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Hello. I have now aquired most of the major wood working machines I will get, other than a jointer, and they all have temporary bases now. I have been looking around to find different ways to make my machines (bandsaw, benchtop planer, router table, bench top table saw) mobile because I will often need to move around my machines for the space or to accomodate long timbers. Any ideas for shop machine mobility and bases for planers, bandsaws, and router tables ?
 

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It would depend on the shape of the stand. I'm using the ones that use wood stock between metal wheels on my bandsaw and planer. My router table is not on wheels.
 

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I mobilize machines as I get around to it. I have a narrow pallet jack I
use for my table saw. If I didn't have wheels already on most
of the other stuff, I'd probably use the pallet jack for them too.
 

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I have pretty much all of my machines on mobile bases. I have some after-market bases. I also have some of the bases that you buy the wheels and corners and use wooden stringers, and I also have some Powermatic bases since most of my equipment is Powermatic. I find the ones with the wooden stringers seem to work well. I do have some issues with the after-market bases…especially the one on my mortise machine…its not very strong and tends to sag a bit although the machine weight is about 350 lbs. I find if I put a piece of 3/4 plywood in the base then set the machine on it it tends to work better. The Powermatic bases are great but expensive.
 

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I've also been using pallet jacks, in my case a "mini" version. http://www.thewoodnerd.com/workshop/mobileBases.html

In my experience, you want any mobile base to put the machine directly on the floor during use. Whether it's a pallet platform, a frame that drops onto the floor, retractable wheels, or screw-down stabilizers, avoid having the machine still on all its wheels during use. Even when they lock, they're just not stable enough for my taste unless the machine is really low like a planer. For machines that must move a lot, I like the locking pedal wheels like this one although I'd hesitate to use one on tall machines like a bandsaw.
 

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I have the mobile base (assembled but unused) from my HF 2 hp DC. I am about to make a cabinet riser (storage opportunity here as well) to attach to that base to get it up to work table height, then I will top that to support two wood "beams" bevel cut to accept my PortaMate mounts that I already have on my Drill press, Bench grinder, Band saw, Combo sander, and Scroll Saw (all obviously small bench top models). I'll add a power strip, then a communal dust port for 2 1/2" hose and USE IT.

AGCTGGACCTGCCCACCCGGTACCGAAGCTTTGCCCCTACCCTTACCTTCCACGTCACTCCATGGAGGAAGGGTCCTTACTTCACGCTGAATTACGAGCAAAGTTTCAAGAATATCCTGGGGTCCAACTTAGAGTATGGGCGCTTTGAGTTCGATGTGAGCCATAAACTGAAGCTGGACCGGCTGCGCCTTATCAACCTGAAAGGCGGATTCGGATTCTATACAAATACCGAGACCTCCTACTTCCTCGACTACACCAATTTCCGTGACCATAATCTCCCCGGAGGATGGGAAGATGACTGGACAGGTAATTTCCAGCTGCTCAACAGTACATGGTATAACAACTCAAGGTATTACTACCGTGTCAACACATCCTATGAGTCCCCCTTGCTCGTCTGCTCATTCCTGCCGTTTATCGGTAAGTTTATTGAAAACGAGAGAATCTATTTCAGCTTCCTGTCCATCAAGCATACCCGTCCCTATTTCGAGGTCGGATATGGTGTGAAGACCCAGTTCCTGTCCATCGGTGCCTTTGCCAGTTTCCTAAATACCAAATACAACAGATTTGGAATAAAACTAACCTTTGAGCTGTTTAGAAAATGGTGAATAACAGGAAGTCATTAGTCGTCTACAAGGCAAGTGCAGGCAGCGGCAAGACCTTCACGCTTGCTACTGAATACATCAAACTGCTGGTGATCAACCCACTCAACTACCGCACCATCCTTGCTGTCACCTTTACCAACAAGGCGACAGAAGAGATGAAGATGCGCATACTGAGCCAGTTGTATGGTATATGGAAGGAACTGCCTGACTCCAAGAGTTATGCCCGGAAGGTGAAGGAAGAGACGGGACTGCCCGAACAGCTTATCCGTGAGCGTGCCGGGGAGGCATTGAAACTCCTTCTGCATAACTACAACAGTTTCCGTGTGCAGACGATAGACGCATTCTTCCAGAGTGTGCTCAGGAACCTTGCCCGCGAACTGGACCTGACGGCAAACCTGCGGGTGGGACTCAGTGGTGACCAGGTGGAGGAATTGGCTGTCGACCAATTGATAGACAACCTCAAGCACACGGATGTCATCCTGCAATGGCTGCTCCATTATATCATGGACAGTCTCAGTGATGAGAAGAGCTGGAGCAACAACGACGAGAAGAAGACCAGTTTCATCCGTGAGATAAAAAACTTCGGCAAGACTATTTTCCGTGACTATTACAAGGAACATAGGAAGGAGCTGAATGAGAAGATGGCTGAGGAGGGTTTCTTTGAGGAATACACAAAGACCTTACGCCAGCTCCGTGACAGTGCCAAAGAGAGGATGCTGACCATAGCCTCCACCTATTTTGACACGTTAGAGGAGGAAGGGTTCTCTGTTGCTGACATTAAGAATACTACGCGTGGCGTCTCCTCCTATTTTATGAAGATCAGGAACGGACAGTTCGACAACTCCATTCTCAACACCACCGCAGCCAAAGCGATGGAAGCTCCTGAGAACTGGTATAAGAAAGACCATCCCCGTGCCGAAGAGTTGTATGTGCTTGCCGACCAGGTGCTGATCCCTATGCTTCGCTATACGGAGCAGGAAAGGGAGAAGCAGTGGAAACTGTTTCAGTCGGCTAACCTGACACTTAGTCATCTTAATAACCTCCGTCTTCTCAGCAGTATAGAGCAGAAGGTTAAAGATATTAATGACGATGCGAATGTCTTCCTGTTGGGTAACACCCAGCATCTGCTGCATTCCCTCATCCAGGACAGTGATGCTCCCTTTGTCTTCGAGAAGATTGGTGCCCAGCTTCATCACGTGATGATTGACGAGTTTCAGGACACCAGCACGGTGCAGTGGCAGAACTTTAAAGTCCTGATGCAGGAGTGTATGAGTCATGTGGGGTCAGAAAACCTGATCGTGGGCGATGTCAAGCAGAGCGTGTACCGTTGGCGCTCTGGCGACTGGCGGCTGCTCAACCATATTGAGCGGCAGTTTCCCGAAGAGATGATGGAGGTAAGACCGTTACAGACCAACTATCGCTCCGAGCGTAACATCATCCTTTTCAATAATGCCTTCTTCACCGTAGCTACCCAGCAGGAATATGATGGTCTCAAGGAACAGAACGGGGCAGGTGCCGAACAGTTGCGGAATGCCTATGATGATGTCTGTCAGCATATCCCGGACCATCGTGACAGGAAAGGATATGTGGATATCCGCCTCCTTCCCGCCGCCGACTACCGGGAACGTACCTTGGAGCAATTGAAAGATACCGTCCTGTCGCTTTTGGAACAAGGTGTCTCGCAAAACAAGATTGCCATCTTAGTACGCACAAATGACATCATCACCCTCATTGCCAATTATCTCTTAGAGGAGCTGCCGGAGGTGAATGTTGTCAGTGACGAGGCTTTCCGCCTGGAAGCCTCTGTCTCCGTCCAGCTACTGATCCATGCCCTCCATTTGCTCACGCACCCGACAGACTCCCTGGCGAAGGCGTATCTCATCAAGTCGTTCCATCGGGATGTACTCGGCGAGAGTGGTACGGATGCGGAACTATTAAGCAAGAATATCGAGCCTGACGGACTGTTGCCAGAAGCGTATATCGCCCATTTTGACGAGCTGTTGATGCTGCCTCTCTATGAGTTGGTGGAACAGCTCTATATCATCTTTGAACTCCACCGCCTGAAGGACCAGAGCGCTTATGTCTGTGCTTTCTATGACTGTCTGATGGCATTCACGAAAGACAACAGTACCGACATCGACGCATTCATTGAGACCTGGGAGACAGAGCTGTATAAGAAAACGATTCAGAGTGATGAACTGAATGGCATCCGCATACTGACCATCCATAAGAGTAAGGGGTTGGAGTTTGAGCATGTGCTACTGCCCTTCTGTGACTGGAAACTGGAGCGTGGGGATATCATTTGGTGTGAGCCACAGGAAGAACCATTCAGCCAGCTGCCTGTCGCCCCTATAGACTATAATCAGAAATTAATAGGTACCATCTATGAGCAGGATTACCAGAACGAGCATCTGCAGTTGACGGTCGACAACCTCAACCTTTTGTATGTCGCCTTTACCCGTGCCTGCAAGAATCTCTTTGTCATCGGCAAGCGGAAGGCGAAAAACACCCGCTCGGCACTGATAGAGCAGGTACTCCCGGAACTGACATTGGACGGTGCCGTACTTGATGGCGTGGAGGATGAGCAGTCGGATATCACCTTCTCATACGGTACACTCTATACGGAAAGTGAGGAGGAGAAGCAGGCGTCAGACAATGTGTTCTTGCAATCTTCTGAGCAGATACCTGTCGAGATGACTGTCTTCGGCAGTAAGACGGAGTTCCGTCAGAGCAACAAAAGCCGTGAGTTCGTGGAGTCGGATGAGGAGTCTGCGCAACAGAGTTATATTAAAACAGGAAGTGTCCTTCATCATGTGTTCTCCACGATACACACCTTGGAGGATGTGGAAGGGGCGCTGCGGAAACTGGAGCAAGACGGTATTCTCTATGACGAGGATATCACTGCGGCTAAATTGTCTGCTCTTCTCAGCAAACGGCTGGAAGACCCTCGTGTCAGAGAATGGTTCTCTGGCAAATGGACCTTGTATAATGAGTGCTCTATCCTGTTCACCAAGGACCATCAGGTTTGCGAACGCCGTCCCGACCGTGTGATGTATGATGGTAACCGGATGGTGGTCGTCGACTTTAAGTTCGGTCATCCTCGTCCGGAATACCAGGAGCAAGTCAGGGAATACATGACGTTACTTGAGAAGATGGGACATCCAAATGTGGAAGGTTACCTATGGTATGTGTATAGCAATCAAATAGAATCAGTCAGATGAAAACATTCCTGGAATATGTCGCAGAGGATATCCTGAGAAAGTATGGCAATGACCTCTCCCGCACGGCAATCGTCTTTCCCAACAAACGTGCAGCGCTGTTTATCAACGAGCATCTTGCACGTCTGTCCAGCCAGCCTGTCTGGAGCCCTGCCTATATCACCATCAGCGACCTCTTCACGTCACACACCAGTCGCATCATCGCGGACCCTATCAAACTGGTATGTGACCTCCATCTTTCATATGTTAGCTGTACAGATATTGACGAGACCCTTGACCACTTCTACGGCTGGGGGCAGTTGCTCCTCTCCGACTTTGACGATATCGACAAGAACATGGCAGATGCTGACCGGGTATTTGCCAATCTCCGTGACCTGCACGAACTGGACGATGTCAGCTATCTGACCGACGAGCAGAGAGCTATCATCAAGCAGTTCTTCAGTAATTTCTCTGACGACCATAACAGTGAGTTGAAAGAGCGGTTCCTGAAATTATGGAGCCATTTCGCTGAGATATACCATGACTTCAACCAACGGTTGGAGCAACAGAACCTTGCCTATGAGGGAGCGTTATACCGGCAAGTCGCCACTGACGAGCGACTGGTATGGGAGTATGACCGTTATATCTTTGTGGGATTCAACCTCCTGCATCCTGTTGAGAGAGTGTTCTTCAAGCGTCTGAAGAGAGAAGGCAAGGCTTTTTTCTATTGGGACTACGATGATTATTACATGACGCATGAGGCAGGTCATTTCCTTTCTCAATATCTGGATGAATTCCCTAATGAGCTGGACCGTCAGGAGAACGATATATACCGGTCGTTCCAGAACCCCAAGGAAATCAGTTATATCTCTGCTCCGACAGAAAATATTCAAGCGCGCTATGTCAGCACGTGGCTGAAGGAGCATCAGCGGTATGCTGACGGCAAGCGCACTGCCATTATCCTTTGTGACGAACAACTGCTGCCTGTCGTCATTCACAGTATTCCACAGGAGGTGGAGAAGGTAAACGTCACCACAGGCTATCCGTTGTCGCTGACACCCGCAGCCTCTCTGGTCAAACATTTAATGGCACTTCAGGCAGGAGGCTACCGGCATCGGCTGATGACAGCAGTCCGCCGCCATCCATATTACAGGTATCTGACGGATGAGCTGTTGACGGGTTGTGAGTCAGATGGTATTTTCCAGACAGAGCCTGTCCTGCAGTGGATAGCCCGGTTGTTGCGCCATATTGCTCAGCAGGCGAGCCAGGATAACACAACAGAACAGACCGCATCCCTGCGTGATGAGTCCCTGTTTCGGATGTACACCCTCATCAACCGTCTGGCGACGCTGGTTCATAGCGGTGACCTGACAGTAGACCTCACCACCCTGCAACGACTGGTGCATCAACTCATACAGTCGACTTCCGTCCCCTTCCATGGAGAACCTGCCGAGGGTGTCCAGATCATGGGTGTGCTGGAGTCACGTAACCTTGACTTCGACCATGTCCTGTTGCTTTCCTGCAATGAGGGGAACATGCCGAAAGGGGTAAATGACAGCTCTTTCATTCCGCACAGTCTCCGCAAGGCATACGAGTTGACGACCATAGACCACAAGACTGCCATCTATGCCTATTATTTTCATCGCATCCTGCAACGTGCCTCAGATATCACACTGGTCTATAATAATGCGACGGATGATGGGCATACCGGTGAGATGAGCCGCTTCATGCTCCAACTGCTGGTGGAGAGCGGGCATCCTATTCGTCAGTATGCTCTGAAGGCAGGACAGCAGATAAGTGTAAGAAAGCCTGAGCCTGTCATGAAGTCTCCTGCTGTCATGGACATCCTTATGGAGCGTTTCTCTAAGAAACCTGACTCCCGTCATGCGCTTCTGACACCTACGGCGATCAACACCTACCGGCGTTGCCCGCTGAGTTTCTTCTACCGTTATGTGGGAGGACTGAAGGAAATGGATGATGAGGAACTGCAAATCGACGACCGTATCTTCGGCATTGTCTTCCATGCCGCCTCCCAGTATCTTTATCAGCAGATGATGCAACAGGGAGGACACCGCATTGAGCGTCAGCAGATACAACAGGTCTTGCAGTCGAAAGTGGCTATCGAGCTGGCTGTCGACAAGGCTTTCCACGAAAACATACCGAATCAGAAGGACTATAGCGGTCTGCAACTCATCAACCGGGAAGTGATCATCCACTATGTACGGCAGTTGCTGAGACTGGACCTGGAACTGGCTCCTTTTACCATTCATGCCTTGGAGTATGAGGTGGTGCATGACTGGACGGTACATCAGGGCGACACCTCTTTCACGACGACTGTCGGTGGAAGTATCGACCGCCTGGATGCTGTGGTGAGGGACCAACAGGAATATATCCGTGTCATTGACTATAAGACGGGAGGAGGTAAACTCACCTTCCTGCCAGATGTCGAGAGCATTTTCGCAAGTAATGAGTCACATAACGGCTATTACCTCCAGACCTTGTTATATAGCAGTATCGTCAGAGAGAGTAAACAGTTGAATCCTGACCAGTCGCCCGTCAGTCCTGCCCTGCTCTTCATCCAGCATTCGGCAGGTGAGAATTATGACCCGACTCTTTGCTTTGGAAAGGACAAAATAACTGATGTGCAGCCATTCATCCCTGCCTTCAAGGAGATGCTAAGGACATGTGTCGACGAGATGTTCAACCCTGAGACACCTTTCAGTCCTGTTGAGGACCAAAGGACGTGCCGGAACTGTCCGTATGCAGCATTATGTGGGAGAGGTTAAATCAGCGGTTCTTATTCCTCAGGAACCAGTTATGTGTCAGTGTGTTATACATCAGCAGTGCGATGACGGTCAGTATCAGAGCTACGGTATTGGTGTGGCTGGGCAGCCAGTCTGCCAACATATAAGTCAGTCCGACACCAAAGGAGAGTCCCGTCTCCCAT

I've planned to do this since I knew I should do something with the metal rolling base months ago. This is now the third personal project down my list, so gimme a minute or three. ;=)

... Putting the Ridgid Jointer Planer together this morning already.
 

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My TS and my BS are on mobile bases, however my jointer and planer are NOT. My router table is an extension of my TS.

I have my reasons for NOT using mobile bases on everything:

8in JOINTER-pushing large planks of wood across the 8in jointer requires more force than I would be comfortable with when using it on a mobile base.

PLANER-I have built an extended infeed/outfeed table or platform for my planer and think it would be too much/long to work out well on a mobile base. The thing slides easy enough as is so I think having this mobile is a non-issue for me.

NOTE: I am really glad that I placed my BS on a larger square of double 3/4" plywood. The wider stance makes the BS MUCH more stable and the double ply lifts the BS up so that the lower cabinet door misses the base and opens easily.
 

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I have not had any issues with rocking / tipping while my stationary tools are on Rockler, Dewalt, or Shop-made mobile bases. They sure are handy, and I believe they are worth the high price.
Good luck!
 

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Discussion Starter · #13 ·
I know a wood worker who made his own jack and it can easily manuever his router table, bench top table saw, and planer. The jack does take up some space, although you can always have it under a machine and out of the way.
 

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I spent many years in Atlanta and in Israel as an ornamental woodworker/turner. I am in the process of converting our 2-car garage to a workshop. To save space, I used the idea of a workstation for small power tools and adapted it my needs. It is a cube 36" on a side and the same in height.

Wood Audio equipment Wood stain Hardwood Varnish


Table Computer desk Desk Wood Shelving


Table Furniture Wood Hardwood Gas


I used two free casters and 2 locking casters to make it easy to move around, and as you can see I added a 4 plug outlet to the top for the bench tools and ran a 12' exterior extension cord out one side of the box to run power to the outlet. I works a charm, it does.

The interior divider wall is set to proved 10" depth on one open face and close to 25" depth on the other. The narrow shelves are for drill/router bits and other such and the deeper side holds a Skill saw, orbital sander, router, fretsaw and other hand tools.

Hope this helps!
 

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A bit more detail on what you actually have would be helpful. Make and model info, perhaps photos, could help us figure out how best to utilize your equipment for space and mobility…
 
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